I’m definitely taking notes from well created films and tv programming,
I watch alot of Discovery for example, while the subject nature of the program has my interest I am constantly finding myself aware of how stuff is shot and the value it brings to a viewers experience… I don’t know how it’s all done, BUT I sure do want to learn about it.
I can see how as a videographer / post editor / camaraman,,, and whatever other hats you guys wear,,, well thought out and subtle touches can really make most any film a pleasure to watch. That’s all I meant
- April 28, 2007 at 2:55 PM #170923AnonymousInactive
The type of shooting I want to do ???
For now I’m a nubee who wants to shine,,, eventually.
I like thought of trying my hand at Ducumentary type stuff to get started. Mind you I have no training on the subject and I have alot of work to do. From the outside looking in I’d say I’ll need to take care that information is verifiable and true, what ever the subject.
But I’ll not guess at it ,,, I need to read up and learn what qualifies a good Documentary, then post smarter questions as they arise.
I’m in the beggining stages. For now GL2 is going to be the Cam. Just the cam,,,
I have questions as to how to make the best of the GL2 with NO lighting, no mic, no frills… That’s gonna have to come in time.
I suspect that footage I can narrarate or set to apprpriate music will be a way to get around lack of mics,,, so working with the audio in post edit will be a skill I’ll need really soon.
- April 28, 2007 at 7:04 PM #170924AnonymousInactive
what does LAV stand for ???
- April 28, 2007 at 8:38 PM #170925AnonymousInactive
from "Media College":
Lavalier microphones are also known as lav, lapel or lap microphones. A lavalier mic is a very small condenser mic designed to pick up speech from a single person.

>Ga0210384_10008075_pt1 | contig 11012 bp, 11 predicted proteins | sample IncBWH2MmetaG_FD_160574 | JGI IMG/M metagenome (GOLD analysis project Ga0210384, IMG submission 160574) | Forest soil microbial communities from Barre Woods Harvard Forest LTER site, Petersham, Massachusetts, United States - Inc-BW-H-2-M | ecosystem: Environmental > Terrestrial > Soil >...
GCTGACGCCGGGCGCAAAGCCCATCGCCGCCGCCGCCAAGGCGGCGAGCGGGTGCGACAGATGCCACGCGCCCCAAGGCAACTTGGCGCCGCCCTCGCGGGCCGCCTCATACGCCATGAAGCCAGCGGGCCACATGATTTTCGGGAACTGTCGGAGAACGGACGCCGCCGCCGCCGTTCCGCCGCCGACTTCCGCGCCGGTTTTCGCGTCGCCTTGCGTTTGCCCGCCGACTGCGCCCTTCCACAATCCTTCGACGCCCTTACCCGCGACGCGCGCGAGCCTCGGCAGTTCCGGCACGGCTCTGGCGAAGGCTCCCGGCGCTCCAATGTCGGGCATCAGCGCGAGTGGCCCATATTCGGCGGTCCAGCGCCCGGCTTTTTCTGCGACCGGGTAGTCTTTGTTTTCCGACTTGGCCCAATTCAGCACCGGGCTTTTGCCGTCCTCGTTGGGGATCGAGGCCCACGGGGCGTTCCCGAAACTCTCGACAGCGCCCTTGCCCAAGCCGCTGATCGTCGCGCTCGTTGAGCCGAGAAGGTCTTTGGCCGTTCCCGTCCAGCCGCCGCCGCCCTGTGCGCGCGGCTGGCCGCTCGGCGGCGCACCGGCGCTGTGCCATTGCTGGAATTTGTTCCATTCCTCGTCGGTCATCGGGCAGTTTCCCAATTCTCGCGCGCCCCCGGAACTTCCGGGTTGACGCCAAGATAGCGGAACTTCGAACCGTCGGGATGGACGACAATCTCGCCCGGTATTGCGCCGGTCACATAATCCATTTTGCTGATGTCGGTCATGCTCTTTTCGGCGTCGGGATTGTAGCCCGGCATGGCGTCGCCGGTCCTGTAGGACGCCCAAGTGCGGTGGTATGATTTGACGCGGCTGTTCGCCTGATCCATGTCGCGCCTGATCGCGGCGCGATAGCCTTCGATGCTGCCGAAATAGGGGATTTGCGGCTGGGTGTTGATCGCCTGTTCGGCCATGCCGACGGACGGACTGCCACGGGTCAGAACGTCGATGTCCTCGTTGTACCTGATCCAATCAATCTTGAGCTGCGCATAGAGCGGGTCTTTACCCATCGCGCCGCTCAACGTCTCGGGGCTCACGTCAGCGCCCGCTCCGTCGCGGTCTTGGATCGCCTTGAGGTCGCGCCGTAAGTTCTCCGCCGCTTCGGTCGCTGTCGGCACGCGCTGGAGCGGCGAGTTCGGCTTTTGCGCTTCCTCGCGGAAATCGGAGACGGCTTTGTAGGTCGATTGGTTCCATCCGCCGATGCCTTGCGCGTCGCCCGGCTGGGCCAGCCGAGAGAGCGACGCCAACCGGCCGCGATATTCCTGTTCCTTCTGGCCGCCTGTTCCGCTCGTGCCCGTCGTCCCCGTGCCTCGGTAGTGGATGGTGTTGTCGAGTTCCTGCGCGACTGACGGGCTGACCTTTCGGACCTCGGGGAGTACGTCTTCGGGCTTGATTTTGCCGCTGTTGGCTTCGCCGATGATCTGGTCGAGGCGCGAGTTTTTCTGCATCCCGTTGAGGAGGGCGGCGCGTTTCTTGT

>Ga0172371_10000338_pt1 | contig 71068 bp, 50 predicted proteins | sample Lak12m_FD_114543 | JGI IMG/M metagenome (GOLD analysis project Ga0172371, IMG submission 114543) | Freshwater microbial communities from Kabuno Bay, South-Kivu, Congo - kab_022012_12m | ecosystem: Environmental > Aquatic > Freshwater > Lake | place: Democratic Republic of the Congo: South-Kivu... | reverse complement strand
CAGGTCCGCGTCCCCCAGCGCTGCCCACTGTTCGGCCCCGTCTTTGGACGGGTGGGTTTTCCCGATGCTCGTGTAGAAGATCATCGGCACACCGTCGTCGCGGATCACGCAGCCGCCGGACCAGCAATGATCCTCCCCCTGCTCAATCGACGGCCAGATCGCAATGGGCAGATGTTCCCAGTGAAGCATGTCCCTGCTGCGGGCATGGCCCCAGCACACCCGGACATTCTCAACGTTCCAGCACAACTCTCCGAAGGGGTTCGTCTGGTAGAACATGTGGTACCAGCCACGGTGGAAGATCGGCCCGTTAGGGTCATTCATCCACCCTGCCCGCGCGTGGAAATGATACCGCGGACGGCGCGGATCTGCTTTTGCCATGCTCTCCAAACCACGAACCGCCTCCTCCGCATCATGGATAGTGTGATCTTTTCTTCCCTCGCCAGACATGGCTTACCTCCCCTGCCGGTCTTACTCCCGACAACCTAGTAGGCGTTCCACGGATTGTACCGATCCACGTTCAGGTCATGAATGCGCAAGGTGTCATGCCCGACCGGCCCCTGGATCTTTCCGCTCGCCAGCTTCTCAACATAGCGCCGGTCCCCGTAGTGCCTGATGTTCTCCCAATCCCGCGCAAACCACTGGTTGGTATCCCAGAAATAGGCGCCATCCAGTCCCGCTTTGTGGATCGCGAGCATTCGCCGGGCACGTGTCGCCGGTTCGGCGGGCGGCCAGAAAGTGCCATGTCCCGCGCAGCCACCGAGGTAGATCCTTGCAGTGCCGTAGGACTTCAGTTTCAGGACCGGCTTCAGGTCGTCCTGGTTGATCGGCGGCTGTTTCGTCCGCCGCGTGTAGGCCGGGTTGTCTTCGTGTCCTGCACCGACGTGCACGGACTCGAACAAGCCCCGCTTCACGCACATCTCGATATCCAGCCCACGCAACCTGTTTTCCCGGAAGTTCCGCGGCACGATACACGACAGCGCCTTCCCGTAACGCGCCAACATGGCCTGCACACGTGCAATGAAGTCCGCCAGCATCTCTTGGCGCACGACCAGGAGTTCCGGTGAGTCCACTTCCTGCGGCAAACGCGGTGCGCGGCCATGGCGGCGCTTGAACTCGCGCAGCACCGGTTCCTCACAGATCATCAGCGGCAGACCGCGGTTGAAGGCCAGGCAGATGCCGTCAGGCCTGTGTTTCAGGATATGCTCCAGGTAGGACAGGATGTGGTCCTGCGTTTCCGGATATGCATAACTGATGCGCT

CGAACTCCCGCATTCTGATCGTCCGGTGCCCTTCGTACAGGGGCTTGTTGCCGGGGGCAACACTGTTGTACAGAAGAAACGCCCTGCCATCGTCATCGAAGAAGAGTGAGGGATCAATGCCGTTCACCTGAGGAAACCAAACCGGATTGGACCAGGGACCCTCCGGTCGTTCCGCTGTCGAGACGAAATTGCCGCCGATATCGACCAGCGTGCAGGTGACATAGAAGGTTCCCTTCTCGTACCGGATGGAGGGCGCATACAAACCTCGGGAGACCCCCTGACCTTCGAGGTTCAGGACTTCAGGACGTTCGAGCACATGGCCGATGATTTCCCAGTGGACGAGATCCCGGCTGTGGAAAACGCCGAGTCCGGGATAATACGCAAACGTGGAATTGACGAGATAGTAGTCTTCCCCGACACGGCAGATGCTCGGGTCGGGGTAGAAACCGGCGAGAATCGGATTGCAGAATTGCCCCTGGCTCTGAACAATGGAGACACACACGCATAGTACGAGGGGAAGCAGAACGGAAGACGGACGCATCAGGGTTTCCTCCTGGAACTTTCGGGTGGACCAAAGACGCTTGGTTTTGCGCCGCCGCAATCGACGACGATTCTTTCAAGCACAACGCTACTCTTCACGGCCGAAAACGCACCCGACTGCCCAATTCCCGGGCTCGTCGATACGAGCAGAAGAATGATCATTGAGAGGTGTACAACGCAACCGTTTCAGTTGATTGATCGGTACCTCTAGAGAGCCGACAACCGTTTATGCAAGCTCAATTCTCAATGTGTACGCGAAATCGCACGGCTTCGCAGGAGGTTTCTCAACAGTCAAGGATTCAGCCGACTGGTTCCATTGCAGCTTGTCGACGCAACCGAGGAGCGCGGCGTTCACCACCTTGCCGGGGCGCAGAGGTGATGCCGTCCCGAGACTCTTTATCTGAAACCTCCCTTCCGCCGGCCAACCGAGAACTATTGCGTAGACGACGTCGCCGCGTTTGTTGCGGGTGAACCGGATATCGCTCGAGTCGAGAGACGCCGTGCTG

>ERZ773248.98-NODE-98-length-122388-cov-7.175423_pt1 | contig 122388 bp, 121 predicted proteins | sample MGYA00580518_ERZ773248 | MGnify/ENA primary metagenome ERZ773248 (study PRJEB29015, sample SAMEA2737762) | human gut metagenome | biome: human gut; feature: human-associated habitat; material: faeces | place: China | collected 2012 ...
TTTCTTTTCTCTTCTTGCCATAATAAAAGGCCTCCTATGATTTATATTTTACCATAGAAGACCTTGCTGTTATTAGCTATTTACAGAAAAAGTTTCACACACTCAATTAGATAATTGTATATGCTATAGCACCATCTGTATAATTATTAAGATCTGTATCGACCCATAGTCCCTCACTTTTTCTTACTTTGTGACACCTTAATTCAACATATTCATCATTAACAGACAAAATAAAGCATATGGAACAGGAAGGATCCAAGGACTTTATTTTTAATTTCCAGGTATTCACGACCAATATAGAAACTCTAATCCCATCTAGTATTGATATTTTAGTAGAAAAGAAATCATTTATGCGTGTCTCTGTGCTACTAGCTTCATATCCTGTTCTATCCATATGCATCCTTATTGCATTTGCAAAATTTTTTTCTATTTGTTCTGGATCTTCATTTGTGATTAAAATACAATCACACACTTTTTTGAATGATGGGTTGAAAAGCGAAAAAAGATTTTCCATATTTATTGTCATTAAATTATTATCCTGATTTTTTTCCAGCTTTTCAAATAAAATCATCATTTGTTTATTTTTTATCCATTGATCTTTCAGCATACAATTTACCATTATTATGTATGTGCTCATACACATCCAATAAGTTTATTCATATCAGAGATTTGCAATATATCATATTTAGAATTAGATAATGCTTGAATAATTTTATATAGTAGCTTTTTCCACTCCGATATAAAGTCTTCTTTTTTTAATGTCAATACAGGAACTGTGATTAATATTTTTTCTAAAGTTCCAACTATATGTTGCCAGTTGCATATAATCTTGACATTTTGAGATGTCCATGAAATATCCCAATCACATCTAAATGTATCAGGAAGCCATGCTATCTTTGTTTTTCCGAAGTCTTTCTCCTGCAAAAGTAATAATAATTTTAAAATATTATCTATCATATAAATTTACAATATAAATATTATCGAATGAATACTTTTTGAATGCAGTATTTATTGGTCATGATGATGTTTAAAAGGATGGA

Lavalier mics are usually attached to the subject’s clothing with a specialised clip. Obviously the preferred position is on the lapel or thereabouts. This provides consistent close-range sound pickup and is ideal for interview situations in which each participant has their own mic. It also means the subject doesn’t have to worry about mic technique.
Try to discreetly hide the cable in the clothing (bearing in mind the notes below). If there is nowhere to place the mic on the subject’s chest, try the collar.
Lavalier mics can be quite susceptible to noise caused by movement of the subject. Position the mic securely, making sure it won’t rub against the clothing. Ask the subject not to move around too much, and make sure the cable won’t be pulled if they do.
A small wind filter can be used to reduce wind noise.
- April 28, 2007 at 9:24 PM #170926AnonymousInactive
For capturing audio in nature, use a parabolic reflector: http://www.soundshawaiian.com/listeninggear.html
- April 28, 2007 at 10:16 PM #170927AnonymousInactive
I agree. However, this site has lots of great info on some of it’s pages.
- April 29, 2007 at 6:35 AM #170921AnonymousInactive
LAv and Parabolic
thnx ,, two terms I am now freindly with
looking on web I see prices I’ll probably be OK with so audio should be my first add on
- April 29, 2007 at 8:17 PM #170928AnonymousInactive
what does LAV stand for ???
Lavalier mic, Its the small one that clips on to ties. Also called a Lapel Mic.
- April 30, 2007 at 4:02 PM #170929AnonymousInactive
Oh this thread is SO invaluble.. thank you guys so much.
Good luck Joe!